Cannabidiol: from an inactive cannabinoid to a drug with wide spectrum of action

After the elucidation of the chemical structure of cannabidiol in 1963, the initial studies showed that cannabidiol was unable to mimic the effects of Cannabis. In the 1970’s the number of publications on cannabidiol reached a first peak, having the research focused mainly on the interaction with delta9-THC and its antiepileptic and sedative effects. In the last 45 years it has been possible to demonstrate that CBD has a wide range of pharmacological effects, many of which being of great therapeutic interest, but still waiting to be confirmed by clinical trials.

The Antitumor Activity of Plant-Derived Non-Psychoactive Cannabinoids

As a therapeutic agent, most people are familiar with the palliative effects of the primary psychoactive constituent of Cannabis sativa (CS), Δ(9)-tetrahydrocannabinol (THC), a molecule active at both the cannabinoid 1 (CB1) and cannabinoid 2 (CB2) receptor subtypes. Through the activation primarily of CB1 receptors in the central nervous system, THC can reduce nausea, emesis and pain in cancer patients undergoing chemotherapy. During the last decade, however, several studies have now shown that CB1 and CB2 receptor agonists can act as direct antitumor agents in a variety of aggressive cancers.

The Anti-Inflammatory Properties of Terpenoids from Cannabis

The marijuana plant cannabis is known to have therapeutic effects, including improvement of inflammatory processes. However, no report of patients using cannabis for Crohn’s disease (CD) was ever published.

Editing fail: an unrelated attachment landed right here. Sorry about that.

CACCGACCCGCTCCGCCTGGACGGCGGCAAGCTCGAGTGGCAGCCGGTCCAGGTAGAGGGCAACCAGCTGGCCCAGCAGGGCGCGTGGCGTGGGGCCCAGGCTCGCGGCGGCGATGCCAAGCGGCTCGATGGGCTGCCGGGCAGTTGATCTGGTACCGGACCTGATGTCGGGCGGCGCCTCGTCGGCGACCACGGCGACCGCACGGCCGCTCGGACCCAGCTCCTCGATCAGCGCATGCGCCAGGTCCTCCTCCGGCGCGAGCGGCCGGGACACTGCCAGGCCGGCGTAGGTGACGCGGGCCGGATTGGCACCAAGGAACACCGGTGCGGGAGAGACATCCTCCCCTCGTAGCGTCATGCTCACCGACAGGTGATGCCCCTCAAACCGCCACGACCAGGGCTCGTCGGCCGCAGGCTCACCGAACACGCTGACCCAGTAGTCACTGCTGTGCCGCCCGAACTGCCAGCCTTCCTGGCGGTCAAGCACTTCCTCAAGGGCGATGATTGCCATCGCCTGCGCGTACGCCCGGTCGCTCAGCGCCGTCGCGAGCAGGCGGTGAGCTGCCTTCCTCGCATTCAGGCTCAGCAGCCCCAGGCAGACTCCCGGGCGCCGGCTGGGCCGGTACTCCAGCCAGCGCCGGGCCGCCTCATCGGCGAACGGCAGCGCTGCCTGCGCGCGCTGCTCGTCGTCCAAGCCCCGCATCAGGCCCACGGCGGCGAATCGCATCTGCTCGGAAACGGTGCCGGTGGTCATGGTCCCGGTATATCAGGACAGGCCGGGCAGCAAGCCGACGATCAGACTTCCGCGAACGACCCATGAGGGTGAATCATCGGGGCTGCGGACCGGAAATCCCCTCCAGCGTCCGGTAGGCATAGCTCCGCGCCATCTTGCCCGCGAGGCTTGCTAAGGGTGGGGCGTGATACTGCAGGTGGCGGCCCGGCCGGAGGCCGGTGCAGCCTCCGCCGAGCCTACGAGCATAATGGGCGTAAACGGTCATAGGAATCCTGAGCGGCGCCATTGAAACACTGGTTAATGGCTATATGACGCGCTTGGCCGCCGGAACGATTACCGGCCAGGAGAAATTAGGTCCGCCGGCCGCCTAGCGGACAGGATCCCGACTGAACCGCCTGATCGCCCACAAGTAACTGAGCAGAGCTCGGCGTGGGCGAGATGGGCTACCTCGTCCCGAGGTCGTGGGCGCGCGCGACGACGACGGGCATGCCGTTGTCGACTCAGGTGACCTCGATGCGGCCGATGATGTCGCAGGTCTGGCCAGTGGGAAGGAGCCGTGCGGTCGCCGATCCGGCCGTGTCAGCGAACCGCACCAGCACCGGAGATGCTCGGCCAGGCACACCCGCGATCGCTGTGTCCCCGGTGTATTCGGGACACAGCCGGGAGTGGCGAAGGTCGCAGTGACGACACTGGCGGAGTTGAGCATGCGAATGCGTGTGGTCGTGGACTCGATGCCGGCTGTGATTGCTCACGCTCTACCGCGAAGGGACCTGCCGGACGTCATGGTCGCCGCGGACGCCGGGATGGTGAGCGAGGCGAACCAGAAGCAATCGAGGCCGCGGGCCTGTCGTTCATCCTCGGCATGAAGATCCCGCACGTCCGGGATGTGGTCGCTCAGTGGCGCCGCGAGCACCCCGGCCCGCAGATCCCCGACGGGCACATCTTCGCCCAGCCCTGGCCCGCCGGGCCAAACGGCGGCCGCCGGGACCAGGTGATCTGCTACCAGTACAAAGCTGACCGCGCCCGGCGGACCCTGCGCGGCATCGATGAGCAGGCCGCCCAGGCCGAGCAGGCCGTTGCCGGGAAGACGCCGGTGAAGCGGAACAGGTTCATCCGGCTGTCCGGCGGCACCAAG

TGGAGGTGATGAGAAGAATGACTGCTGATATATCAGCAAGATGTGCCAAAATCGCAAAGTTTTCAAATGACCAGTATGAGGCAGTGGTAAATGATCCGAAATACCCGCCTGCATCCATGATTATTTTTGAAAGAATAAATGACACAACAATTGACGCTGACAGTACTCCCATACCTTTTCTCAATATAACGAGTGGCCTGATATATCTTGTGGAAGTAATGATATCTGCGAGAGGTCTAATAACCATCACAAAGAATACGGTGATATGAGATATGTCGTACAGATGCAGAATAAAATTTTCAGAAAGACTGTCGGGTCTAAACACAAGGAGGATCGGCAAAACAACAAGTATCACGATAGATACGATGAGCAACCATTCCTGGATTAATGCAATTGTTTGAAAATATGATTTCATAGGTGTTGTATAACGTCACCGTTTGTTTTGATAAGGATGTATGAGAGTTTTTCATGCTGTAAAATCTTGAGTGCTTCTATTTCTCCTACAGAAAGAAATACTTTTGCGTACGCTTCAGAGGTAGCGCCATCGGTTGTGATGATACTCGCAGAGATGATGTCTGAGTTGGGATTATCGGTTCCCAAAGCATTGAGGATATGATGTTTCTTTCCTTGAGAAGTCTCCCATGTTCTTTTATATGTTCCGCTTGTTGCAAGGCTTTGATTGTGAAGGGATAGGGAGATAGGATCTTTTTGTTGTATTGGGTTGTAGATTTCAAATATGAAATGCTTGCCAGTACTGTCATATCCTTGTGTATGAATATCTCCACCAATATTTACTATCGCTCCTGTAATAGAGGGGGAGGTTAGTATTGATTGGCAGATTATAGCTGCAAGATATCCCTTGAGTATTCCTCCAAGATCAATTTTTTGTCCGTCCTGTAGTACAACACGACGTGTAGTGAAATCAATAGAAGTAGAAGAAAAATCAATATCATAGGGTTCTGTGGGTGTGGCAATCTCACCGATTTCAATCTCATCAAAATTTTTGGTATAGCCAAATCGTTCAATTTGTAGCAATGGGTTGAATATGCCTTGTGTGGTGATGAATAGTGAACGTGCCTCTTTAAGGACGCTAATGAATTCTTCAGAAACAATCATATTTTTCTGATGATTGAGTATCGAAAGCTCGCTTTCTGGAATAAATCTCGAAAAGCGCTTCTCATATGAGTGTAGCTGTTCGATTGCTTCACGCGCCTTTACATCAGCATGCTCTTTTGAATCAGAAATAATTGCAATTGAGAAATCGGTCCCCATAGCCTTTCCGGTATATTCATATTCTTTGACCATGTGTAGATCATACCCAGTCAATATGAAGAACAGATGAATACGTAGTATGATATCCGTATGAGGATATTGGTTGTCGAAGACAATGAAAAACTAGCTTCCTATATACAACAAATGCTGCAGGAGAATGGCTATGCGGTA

This is the first report of cannabis use in Crohn’s disease in humans. The results indicate that cannabis may have a positive effect on disease activity, as reflected by reduction in disease activity index and in the need for other drugs and surgery.

Medical Cannabis for Neuropathic Pain

Many cultures throughout history have used cannabis to treat a variety of painful ailments. Neuropathic pain is a complicated condition that is challenging to treat with our current medications. Recent scientific discovery has elucidated the intricate role of the endocannabinoid system in the pathophysiology of neuropathic pain. As societal perceptions change, and legislation on medical cannabis relaxes, there is growing interest in the use of medical cannabis for neuropathic pain.

Future Aspects for Cannabinoids in Breast Cancer Therapy

Cannabinoids (CBs) from Cannabis sativa provide relief for tumor-associated symptoms (including nausea, anorexia, and neuropathic pain) in the palliative treatment of cancer patients. Additionally, they may decelerate tumor progression in breast cancer patients. In summary, CBs are already administered to breast cancer patients at advanced stages of the disease, but they might also be effective at earlier stages to decelerate tumor progression.